“Maybe if your retirement year just started in March, you have time to catch up this year,” Yoakum said, noting that each service member is on a different schedule depending on when their original contract begins. “But if it started in January or February… you might be worried.”
And it’s not just about retirement, he added.
“In the army regulations, there are penalties for not having a good year of retirement,” he said. “If you don’t get a good year in a year, they might fire you from the military for unsatisfactory participation. I hope someone from the DoD or the military… will take a look at this. “
At least one military service has already expressed interest in finding a legislative solution to the problem.
Air Force Reserve political teams are working with the Department of Defense “on potential legislative relief for Reserve members who may not be getting enough points for a” good year “due to COVID restrictions. 19, ”Bo Joyner, an Air Force Reserve Command spokesperson, told Military.com in a statement. “As it becomes available, this information will be disseminated to our Citizen Airmen.”
Joyner added that the Air Force is also encouraging Reserve commanders to consolidate their periods of unit training exercises into “super ATUs” later in the year and to maximize telework and virtual training for. reduce the impact of suspended exercise periods.
The Navy announced a number of mitigating measures for reservists, including a liberal telework policy and an extended deadline to support waivers to participation.
“In order to help our Reservists stay prepared and get the credit for their ‘Happy New Year’, we are making telecommuting considerably easier,” said Navy Reserve Forces Deputy Commander Rear Admiral John Schommer in a statement. communicated. “Our intention is to provide maximum flexibility to our Selected Reserve Sailors (SELRES) and prepare them for success in these difficult times.”
Marine Corps Reserve officials also said they were looking to telecommuting where possible to help reservists stay on top of career points.
“With respect to annual training, we, along with other military reserve forces, are working closely with the Defense Ministry to assess impacts and determine options in the face of unforeseen challenges,” said the spokesperson for Marine Reserve, Captain Markian Sich.
Army officials, who have released a lengthy “frequently asked questions” document regarding pandemic concerns, are relying heavily on “virtual combat assemblies” to replace all periods of in-person exercises. For occupational specialties that do not lend themselves to virtual training, an official told Military.com that unit commanders have the discretion to structure training and currency requirements.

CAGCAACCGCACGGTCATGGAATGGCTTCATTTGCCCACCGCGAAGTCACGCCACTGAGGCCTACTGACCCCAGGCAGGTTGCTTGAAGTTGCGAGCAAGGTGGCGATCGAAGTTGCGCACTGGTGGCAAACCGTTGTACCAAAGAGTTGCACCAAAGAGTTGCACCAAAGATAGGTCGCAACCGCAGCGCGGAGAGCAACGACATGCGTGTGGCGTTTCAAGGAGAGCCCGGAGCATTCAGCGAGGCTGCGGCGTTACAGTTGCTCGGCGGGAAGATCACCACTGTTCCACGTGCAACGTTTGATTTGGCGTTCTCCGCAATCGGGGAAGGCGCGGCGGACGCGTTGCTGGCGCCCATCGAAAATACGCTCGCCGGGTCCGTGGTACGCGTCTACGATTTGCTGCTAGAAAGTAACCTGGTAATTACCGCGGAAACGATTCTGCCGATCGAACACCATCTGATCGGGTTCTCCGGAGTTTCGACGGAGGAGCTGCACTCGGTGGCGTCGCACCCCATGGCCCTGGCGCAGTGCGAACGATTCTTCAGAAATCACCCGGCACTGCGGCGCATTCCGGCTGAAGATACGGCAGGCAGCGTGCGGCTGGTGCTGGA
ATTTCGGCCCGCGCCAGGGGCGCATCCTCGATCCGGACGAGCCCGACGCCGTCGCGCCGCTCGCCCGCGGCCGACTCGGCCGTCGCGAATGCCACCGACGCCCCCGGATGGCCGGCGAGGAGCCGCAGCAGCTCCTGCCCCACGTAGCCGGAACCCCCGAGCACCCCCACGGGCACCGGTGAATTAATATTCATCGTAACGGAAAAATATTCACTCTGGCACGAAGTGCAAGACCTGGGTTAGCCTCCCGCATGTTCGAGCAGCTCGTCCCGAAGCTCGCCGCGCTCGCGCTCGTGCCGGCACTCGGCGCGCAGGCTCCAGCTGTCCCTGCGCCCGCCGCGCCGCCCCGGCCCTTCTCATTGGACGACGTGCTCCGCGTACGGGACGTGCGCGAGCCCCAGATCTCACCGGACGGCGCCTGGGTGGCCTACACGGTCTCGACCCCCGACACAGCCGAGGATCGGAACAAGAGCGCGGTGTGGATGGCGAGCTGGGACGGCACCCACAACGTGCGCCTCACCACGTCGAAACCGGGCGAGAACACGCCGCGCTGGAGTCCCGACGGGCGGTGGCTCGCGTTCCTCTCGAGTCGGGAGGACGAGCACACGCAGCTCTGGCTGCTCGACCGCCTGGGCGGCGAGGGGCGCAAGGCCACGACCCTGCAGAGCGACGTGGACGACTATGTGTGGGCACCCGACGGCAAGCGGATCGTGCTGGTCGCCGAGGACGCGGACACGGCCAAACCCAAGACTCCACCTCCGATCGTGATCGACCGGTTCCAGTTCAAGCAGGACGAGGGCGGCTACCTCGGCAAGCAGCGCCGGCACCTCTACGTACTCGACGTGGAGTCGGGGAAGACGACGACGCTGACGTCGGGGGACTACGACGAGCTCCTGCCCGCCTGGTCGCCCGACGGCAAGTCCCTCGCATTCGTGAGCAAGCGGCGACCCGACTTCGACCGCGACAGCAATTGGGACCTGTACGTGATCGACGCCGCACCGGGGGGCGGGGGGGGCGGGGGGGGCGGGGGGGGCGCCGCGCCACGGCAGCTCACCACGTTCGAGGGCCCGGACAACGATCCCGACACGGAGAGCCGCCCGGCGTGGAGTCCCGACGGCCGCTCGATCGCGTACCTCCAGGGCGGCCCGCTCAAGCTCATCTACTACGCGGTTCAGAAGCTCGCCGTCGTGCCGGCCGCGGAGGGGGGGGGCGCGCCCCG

Defense Department spokeswoman Jessica Maxwell declined to comment on any legislative proposals that may be under consideration to help members of the Guard and Reserve. She referred Military.com to documents released by the DoD that focus on telecommuting options for exercise periods.
“We are doing everything within the limits of the law to remedy this problem for our service members,” she said. “We are not aware of a situation which is not covered by the political flexibilities discussed in the documents provided previously.”
April Cunningham, a spokesperson for the National Guard Office, also highlighted the flexibility offered to commanders to reschedule the exercise, make it virtual or authorize an alternate place of duty for Guard members.
“The flexibility is intended to provide other means of making unit assemblies in the same location in order to acquire drill credits or points for retirement,” she said. In addition, individual members can still work with their commanders for the approval of limited equivalent training, when they cannot meet the requirements of the planned training plan (including rescheduled and alternate site plans). ) due to personal issues. “
For Guard and Reserve members, the good news is that there is a bit of time to put in place a legislative solution for anyone who cannot use one of the options provided to earn their ‘Happy New Year’. .
Yoakum said constructive credit can be retroactively approved by Congress – and it’s a step that can be taken once the most pressing pandemic response issues have been addressed.
“I think they have six to nine months to work on this, really,” he said.
– Hope Hodge Seck can be reached at [email protected]. Follow her on Twitter at @HopeSeck.
View full article
© Copyright 2021 Military.com. All rights reserved. This material may not be published, broadcast, rewritten or redistributed.